So what do we mean by this “outside-in” or “inside-out” approach? Consider a converged or integrated defense as “rings of security” that provide “security in depth.” What makes it a converged or integrated model is that these rings do not represent one domain but multiple domains. In this example, the alternating cyber and physical “rings of security” from the outside-in would look like this:

Internet Perimeter

Think of firewalls as your outermost “fence line,” which protects against unauthorized intruders from around the world.

Facility Perimeter

Your fence line or facility boundary is the outermost physical security boundary and while still accessible by the public, any unauthorized intruder must be physically present at that location.


This is the common network area accessible only by “trusted insiders,” but it is accessible by all trusted insiders.


Similarly, internal access to common facility areas is accessible only by “trusted insiders,” but accessible by “all” trusted insiders.

Closed Area Networks

Information the organization deems sensitive or that warrants enhanced protection is controlled via closed area networks and is accessible only by a subset of your trusted insider population.

Access-Controlled Areas

Similarly, physical areas or resources the organization deems sensitive or warrant enhanced protection are protected via access-controlled areas accessible only by a subset of trusted insiders.

Each “ring of security” asks and answers the same fundamental questions but in accordance with different risk tolerances. A converged model also allows considerations of “tradeoffs” due to a more nuanced understanding of the security controls and mitigations across either adjacent ring.

The common considerations across each ring include the following:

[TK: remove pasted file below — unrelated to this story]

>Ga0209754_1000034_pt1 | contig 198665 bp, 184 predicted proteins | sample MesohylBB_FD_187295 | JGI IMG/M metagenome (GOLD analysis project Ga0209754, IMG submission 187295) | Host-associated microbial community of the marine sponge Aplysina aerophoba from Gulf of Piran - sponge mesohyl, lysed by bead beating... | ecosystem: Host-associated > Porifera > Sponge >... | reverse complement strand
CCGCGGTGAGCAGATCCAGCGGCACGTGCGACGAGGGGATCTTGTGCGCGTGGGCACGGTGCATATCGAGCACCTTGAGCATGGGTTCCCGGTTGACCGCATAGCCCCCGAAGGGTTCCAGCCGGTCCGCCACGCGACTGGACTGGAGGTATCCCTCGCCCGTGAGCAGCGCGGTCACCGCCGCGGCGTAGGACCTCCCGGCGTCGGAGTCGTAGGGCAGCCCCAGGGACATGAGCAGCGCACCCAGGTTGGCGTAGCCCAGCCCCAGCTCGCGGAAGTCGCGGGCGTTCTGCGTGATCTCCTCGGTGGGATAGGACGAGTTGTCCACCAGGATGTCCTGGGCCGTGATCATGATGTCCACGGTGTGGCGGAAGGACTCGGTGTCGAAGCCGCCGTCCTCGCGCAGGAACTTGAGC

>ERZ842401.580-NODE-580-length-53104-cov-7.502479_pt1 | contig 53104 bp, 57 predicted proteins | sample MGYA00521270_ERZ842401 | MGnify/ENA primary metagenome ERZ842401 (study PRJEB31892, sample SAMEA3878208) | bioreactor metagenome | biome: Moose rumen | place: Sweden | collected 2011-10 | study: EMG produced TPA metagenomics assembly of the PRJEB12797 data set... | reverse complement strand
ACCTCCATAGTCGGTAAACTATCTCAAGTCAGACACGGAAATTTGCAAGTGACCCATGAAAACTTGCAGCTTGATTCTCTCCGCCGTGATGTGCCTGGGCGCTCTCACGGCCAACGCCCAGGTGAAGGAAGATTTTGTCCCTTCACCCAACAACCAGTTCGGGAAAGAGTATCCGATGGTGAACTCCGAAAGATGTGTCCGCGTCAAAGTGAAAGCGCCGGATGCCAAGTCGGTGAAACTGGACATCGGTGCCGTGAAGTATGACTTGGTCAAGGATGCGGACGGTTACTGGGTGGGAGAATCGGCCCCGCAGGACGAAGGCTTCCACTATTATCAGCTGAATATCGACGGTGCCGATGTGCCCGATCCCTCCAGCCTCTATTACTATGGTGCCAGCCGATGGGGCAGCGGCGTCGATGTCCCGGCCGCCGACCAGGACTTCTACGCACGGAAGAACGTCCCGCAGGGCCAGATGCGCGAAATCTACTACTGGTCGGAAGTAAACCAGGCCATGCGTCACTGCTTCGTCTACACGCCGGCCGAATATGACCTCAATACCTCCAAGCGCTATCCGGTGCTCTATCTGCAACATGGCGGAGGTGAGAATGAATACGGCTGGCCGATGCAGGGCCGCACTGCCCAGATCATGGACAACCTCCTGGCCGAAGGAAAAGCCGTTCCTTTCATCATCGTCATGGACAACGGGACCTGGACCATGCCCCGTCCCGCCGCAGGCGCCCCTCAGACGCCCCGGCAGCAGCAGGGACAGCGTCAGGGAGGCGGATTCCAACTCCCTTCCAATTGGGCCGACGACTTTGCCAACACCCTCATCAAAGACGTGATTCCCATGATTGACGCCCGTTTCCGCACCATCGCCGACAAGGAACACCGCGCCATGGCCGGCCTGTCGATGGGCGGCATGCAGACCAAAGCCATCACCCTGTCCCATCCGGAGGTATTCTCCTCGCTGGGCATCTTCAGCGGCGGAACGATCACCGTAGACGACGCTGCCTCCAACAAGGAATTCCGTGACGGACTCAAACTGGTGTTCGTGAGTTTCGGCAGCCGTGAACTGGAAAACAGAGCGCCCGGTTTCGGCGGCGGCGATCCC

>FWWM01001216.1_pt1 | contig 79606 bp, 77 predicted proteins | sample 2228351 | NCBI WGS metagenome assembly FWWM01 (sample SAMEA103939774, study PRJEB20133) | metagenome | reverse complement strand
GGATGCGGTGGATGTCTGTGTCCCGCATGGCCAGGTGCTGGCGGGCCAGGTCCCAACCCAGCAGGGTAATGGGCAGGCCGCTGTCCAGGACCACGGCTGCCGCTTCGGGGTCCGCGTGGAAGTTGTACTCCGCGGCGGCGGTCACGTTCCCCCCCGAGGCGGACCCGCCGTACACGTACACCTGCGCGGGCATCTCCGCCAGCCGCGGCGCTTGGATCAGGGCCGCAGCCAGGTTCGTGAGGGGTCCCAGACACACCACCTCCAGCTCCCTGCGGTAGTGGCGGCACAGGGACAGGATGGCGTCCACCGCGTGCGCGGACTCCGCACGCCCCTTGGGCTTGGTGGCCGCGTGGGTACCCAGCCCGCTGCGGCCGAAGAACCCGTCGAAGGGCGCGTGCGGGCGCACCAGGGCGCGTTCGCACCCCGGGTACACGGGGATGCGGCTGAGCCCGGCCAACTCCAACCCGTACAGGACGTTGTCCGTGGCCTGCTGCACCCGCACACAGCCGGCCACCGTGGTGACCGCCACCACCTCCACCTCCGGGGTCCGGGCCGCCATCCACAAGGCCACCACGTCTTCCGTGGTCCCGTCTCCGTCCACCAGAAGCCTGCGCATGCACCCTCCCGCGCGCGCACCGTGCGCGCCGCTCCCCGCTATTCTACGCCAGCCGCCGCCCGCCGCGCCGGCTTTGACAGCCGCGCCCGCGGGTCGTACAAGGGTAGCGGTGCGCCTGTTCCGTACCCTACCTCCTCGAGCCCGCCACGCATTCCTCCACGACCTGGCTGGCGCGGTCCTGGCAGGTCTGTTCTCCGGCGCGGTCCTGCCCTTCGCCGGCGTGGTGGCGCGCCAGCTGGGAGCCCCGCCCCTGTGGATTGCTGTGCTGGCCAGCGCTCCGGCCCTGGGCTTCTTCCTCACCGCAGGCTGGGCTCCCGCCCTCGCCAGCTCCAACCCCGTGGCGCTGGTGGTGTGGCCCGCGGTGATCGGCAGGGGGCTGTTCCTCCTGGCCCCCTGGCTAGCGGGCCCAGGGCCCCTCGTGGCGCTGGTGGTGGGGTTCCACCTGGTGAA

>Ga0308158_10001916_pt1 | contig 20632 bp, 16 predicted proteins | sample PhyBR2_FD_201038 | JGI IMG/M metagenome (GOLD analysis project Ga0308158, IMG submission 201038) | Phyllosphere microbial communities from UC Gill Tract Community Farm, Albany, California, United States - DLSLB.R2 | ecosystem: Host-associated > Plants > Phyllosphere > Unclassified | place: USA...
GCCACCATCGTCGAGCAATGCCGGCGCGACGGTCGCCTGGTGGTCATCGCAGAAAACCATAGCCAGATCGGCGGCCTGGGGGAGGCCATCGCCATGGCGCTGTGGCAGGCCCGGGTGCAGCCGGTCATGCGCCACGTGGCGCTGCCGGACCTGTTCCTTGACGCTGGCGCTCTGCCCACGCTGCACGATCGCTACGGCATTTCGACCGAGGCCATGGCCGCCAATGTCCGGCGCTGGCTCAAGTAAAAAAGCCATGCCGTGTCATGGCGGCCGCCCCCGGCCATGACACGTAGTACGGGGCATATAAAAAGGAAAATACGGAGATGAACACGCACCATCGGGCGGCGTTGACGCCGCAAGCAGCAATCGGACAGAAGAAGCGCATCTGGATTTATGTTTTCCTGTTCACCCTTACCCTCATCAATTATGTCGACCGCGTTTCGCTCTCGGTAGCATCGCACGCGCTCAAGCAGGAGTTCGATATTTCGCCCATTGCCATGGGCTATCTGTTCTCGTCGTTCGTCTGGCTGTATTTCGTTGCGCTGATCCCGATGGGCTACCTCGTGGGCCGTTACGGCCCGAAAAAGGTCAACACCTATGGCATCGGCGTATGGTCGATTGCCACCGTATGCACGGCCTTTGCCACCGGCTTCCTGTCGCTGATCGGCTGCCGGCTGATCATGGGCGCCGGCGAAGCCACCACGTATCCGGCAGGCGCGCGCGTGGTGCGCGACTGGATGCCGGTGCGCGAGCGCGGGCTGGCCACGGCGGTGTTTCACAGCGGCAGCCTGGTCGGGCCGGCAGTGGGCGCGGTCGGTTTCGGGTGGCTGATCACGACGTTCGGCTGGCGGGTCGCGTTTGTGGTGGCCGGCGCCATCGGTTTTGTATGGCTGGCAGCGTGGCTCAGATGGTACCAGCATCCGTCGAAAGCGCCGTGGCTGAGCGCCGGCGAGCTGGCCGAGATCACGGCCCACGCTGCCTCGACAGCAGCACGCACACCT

What are we blocking? What security controls are in place that “block” access from unauthorized individuals? Just as important to understand, what are we still letting through, or what is the residual vulnerability to an adjacent ring?


What security controls are in place to monitor when unauthorized accesses are blocked and/or if a control is bypassed and an intruder can gain unauthorized access?


What organization, group, or capability responds to unauthorized access at this ring? If multiple elements have a response responsibility, how do those elements communicate and share their alerts and response actions and findings?


Who are the other stakeholders who may have the capabilities to support a response or should be notified of the primary response to be better informed of potential risks for their assigned space? Is there a platform or capability to document and track risks across spaces in a more unified manner?

Residual Vulnerability

What is the residual risk to my space, and does that pose an increased risk to the adjacent space(s)?

As mentioned in part one, security should not be viewed as a zero-sum game across/between security domains. We are not in competition with each other but instead are on the same team against a common adversary. The more we can begin to consider the resources and capabilities we each have in an integrated defense model, the quicker we can move towards a converged state where risks are understood and effectively mitigated against any threat that may emerge from outside or within our organizations.